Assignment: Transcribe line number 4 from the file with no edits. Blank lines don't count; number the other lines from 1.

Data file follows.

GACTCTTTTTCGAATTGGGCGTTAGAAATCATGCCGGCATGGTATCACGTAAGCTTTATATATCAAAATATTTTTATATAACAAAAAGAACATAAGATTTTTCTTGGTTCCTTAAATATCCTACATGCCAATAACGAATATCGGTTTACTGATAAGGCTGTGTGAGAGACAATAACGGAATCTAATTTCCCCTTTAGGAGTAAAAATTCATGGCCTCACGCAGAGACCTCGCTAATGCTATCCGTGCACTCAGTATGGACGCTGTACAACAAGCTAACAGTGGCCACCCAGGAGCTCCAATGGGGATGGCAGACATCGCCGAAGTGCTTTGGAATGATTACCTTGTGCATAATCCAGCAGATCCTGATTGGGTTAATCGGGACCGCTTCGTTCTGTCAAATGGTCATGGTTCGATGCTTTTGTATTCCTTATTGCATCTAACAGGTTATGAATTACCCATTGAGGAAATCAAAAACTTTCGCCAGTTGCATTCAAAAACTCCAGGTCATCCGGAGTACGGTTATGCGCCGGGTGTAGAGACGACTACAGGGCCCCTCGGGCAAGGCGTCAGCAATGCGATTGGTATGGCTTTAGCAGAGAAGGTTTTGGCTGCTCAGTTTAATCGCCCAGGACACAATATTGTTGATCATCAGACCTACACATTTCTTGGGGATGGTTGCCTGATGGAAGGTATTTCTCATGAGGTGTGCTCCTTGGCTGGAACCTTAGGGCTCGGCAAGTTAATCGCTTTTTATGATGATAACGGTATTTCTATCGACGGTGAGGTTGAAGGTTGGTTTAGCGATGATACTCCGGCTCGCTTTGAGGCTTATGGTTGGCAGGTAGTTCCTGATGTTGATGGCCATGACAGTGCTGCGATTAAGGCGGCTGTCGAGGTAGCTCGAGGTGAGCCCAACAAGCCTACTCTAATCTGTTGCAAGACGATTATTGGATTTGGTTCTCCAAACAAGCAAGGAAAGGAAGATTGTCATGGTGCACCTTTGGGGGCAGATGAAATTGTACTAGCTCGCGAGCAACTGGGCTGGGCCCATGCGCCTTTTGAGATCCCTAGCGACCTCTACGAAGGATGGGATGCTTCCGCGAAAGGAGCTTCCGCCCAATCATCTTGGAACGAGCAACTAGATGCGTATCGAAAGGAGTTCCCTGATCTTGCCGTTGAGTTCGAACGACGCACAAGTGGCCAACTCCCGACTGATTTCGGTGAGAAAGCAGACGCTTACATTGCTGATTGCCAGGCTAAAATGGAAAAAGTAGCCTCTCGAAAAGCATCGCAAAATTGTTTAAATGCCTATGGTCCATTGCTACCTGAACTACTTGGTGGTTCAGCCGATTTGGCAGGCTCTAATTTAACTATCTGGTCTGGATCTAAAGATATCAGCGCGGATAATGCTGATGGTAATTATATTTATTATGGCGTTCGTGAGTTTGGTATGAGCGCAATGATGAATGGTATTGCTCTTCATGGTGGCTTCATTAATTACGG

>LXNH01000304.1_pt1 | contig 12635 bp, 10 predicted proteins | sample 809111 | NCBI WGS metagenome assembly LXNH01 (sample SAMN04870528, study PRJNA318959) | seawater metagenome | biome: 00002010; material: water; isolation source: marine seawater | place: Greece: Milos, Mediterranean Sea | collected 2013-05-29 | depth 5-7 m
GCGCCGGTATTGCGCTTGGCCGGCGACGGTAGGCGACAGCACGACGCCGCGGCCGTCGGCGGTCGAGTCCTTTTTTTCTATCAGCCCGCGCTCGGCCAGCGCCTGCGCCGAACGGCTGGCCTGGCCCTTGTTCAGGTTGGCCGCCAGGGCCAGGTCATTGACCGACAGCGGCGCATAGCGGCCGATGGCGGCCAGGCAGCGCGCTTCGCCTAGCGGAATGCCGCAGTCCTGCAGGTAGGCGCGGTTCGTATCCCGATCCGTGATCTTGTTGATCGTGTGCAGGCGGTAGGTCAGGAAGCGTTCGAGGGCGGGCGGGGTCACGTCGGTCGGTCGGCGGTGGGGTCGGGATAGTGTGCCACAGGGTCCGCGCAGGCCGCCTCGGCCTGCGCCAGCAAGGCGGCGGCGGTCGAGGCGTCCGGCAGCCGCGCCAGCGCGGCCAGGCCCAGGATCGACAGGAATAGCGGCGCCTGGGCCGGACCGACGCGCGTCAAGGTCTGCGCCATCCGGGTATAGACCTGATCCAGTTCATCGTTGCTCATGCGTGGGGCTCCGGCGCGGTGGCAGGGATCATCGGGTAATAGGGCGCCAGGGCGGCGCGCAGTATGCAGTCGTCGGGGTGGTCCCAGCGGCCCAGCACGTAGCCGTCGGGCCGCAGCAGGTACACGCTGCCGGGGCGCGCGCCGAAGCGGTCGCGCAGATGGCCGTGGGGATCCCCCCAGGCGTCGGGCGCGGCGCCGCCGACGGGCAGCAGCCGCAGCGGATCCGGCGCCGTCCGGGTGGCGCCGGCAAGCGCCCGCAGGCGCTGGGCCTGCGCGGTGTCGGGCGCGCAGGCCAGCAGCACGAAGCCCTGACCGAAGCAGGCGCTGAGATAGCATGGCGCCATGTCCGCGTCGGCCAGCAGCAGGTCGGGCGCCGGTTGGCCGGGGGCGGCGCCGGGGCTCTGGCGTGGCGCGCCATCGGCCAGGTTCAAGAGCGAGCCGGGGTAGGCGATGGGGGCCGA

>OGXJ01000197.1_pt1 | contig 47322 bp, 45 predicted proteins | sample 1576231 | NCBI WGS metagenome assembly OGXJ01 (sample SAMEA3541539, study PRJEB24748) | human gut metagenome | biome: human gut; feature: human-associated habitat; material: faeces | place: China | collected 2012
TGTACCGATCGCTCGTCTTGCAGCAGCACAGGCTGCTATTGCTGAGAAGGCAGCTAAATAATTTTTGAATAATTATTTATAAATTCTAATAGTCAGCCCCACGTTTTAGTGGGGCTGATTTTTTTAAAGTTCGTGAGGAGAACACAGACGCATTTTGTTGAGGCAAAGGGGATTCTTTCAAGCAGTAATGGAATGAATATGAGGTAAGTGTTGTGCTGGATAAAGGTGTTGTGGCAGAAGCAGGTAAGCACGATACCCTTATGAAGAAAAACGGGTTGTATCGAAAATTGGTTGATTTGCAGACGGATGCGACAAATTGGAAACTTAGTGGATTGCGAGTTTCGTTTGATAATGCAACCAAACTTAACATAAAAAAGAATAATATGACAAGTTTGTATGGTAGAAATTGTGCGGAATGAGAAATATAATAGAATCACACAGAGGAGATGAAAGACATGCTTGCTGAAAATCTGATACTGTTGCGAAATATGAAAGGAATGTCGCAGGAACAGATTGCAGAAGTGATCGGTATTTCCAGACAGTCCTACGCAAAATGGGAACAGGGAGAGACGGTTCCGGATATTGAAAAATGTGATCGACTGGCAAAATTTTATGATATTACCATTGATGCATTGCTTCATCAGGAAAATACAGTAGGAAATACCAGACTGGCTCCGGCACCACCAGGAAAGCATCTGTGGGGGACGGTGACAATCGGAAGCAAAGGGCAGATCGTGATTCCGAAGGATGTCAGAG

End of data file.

>OGXJ01000197.1_pt1 | contig 47322 bp, 45 predicted proteins | sample 1576231 | NCBI WGS metagenome assembly OGXJ01 (sample SAMEA3541539, study PRJEB24748) | human gut metagenome | biome: human gut; feature: human-associated habitat; material: faeces | place: China | collected 2012